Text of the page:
One evening this fall, Jonathan Bagg was walking on East Campus when he heard the music of a brass quartet coming from somewhere under the trees.
With the threat of COVID-19 pushing the student musicians out of rehearsal spaces in the Biddle Music Buildings, the outdoor serenade was a reminder that life in Duke’s Music Department has been especially different.
“Clearly they were having the greatest time being outside,” said Bagg, professor of the practice and chair of the Music Department .
Performing music outdoors is perhaps the most visible example of how the department is adjusting. Under normal circumstances, musicians practice in enclosed spaces so their sound can be contained. String instruments, percussion and pianos can still be played indoors with proper physical distancing, but wind instruments, which can spread virus-carrying aerosols, are especially problematic.
That’s why students and faculty now practice wind instruments in a large open-sided tent near Baldwin Auditorium or, like Instructor of Music Susan Fancher and her saxophone students, outdoors underneath the Biddle Music Building’s arches.
Fancher said her students, who are used to practicing with saxophones in private rehearsal rooms, have adjusted to playing their classical and jazz riffs within earshot of passers-by.
“Sometimes we’re working on one thing, so we’re not just playing a piece all the way through,” Fancher said. “We might be doing something five or six times and kind of nitpicking it. That’s not always the most fun thing to listen to. But nobody’s complained.”
Choral groups presented the biggest challenge for the department because singing together in enclosed spaces safely is difficult.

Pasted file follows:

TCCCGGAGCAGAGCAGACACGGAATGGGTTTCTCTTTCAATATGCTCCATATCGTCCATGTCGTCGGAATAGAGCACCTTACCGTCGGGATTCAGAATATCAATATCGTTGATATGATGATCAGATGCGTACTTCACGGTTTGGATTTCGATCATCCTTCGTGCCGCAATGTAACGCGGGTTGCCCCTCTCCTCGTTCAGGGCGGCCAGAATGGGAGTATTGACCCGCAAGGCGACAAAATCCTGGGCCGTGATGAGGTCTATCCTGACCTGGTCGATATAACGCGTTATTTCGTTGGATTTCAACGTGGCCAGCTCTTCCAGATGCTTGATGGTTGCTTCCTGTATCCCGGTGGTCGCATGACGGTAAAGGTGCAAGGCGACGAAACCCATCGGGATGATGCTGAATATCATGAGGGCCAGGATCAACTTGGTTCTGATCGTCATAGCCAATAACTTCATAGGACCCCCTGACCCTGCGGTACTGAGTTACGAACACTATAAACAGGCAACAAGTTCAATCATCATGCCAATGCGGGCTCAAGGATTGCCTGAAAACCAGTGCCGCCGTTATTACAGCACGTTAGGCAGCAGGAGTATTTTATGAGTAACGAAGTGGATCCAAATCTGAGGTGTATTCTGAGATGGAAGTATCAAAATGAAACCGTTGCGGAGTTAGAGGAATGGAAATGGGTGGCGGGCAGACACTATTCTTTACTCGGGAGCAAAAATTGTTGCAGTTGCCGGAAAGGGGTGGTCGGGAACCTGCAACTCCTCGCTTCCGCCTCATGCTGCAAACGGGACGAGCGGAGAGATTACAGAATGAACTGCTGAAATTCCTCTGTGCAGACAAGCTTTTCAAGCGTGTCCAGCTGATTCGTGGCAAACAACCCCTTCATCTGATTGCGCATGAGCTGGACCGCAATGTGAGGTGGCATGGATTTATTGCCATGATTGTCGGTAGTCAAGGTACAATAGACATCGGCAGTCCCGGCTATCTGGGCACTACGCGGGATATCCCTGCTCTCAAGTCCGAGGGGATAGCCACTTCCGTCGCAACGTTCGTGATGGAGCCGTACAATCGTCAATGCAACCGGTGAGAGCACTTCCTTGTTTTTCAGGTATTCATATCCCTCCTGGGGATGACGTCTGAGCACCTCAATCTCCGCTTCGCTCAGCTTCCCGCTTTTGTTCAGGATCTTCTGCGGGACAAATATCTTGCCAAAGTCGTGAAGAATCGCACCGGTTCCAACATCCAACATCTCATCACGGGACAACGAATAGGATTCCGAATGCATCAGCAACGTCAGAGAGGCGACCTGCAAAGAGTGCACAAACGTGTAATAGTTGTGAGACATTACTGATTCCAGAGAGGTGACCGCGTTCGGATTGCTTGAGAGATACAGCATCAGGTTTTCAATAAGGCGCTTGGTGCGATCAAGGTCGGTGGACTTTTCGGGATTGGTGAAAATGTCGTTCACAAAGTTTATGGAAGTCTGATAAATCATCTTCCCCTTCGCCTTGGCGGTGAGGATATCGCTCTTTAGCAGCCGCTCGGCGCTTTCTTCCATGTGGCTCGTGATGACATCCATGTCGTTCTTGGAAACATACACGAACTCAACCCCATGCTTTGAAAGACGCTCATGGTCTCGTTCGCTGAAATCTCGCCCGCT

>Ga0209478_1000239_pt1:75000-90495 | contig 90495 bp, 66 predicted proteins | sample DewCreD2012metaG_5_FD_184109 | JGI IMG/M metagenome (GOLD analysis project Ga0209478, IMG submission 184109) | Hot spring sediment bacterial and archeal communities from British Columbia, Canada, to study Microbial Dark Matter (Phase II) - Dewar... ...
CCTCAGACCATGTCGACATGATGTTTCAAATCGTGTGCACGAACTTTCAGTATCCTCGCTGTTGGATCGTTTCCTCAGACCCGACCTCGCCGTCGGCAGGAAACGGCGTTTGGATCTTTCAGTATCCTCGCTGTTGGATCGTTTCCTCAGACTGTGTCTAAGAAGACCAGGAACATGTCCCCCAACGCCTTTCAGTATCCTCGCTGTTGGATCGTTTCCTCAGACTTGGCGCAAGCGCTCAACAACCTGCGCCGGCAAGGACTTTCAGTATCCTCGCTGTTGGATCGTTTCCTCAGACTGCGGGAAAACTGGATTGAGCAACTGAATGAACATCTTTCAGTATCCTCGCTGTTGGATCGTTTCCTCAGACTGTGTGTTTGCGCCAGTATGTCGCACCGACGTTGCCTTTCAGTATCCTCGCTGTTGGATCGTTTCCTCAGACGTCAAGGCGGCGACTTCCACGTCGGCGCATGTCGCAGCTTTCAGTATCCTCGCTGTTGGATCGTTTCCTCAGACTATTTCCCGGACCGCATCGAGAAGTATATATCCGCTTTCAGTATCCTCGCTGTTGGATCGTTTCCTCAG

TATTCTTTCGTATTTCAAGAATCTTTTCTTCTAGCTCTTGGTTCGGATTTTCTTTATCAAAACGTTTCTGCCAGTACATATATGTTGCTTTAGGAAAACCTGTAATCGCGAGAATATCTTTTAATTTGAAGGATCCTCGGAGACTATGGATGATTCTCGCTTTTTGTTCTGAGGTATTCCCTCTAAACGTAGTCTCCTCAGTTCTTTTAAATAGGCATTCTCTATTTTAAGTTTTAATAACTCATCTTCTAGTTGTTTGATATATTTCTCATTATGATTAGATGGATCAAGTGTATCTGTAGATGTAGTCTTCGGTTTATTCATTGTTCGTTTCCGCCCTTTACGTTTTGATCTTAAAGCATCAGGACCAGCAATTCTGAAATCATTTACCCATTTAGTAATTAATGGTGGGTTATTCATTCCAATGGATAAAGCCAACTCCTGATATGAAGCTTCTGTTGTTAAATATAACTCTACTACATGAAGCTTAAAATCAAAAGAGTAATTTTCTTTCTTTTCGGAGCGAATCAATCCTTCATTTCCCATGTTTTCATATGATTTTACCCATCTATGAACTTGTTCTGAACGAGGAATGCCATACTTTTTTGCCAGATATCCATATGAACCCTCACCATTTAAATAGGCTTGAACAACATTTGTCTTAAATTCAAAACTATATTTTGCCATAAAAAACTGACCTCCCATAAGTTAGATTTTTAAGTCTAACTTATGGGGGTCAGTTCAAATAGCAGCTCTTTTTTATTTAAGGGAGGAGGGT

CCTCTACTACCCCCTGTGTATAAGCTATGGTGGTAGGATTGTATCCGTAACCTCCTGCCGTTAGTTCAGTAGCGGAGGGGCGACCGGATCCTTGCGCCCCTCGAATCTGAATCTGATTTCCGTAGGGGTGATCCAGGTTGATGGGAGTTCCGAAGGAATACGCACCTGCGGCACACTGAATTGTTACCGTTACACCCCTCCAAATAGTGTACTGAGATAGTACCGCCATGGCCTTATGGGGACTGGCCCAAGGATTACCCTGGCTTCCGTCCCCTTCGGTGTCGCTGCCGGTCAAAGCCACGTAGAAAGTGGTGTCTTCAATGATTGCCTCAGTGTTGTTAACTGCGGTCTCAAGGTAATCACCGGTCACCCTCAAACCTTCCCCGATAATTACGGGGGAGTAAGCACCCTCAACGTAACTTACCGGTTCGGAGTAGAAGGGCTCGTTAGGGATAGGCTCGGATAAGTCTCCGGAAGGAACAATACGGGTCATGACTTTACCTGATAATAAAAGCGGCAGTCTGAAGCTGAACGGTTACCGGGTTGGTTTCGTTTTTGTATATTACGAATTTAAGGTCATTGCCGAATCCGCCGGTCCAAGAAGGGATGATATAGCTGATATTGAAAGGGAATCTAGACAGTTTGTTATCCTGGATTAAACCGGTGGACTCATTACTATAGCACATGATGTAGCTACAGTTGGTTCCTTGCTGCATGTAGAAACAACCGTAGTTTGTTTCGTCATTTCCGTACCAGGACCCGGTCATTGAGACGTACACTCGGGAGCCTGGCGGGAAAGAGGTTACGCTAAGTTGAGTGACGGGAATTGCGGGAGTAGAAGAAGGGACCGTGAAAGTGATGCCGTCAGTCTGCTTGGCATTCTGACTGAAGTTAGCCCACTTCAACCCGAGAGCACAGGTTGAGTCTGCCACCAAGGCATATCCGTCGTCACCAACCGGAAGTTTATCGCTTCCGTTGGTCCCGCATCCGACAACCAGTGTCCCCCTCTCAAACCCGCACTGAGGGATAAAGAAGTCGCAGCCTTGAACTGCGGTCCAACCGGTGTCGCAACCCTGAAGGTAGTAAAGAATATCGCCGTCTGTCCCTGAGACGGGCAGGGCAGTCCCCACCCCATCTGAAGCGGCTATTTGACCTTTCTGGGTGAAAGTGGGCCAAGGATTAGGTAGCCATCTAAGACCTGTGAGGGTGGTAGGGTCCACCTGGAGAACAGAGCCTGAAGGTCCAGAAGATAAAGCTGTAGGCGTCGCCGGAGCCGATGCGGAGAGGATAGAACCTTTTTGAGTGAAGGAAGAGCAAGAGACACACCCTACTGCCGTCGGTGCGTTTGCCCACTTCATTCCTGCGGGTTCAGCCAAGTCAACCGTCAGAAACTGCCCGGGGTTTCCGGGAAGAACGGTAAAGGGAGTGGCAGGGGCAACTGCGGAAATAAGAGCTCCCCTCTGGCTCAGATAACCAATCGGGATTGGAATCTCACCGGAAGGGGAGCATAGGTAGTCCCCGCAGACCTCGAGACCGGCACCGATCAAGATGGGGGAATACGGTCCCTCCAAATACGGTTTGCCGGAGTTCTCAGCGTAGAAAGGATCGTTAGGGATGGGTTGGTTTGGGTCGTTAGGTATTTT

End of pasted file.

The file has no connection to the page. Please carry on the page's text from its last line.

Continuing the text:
But on a recent Thursday evening, the 50 members of the Duke Chorale gathered virtually for a Zoom rehearsal, each box on the screen giving a peek into apartment living rooms, small dorm rooms and childhood bedrooms.
While most members were in Durham, others are scattered in places such as California and Singapore. It was well past dark in Durham, but one member had bright sunshine pouring through their window.
When the COVID-19 pandemic began, professor of the practice Rodney Wynkoop, who oversees the Duke Chorale, was unsure when he’d be able to work in-person with a choral group again. For most of the fall semester, Zoom rehearsals were as close as he could get.
“It’s quite surreal,” Wynkoop said. “Virtually every singer I know will say it’s nothing like singing in person. But it’s way better than doing nothing.”
Because of its slight delay, Zoom doesn’t work for group musical performances, where precise timing is essential. So, after warmups, when the group began working on songs, everyone was muted. Only Wynkoop’s voice was heard as group members sang to only themselves.
“Singing on your own, you just have your own voice, you don’t have anyone to harmonize with,” said Duke Chorale member Julia Leeman. “In a choir, you feel so supported. You’re able to tell a story together and I really enjoy that. Not being able to hear everyone is a little disheartening, but everyone is being optimistic.”
In early October, the Durham-based members of the Duke Chorale gathered for their first in-person rehearsal on the Baldwin Auditorium stage – with tight-fitting masks and standing 10-feet apart – to prepare for the virtual Family Weekend concert. When Wynkoop had them launch into the song “Peace I Leave With You,” the beauty of the voices and the power of the moment left him awestruck.
“It was incredibly, incredibly moving,” Wynkoop said. “And it didn’t hurt that they sounded gorgeous.”
While music has continued to flow from the members of the department, getting an outside audience has been a priority.
In a regular academic year, the department hosts around 100 performances of student and professional musicians. With campus events going virtual due to the pandemic, the department has created the Best of Biddle series of videos. With new ones released each Friday evening on the Department of Music’s website, the series showcases performances by the department’s students and faculty.
“I think it’s really important,” Bagg said. “Taking away our ability to perform is like taking our voice away. It’s not just how we connect with the public, it’s also how we connect with each other.”
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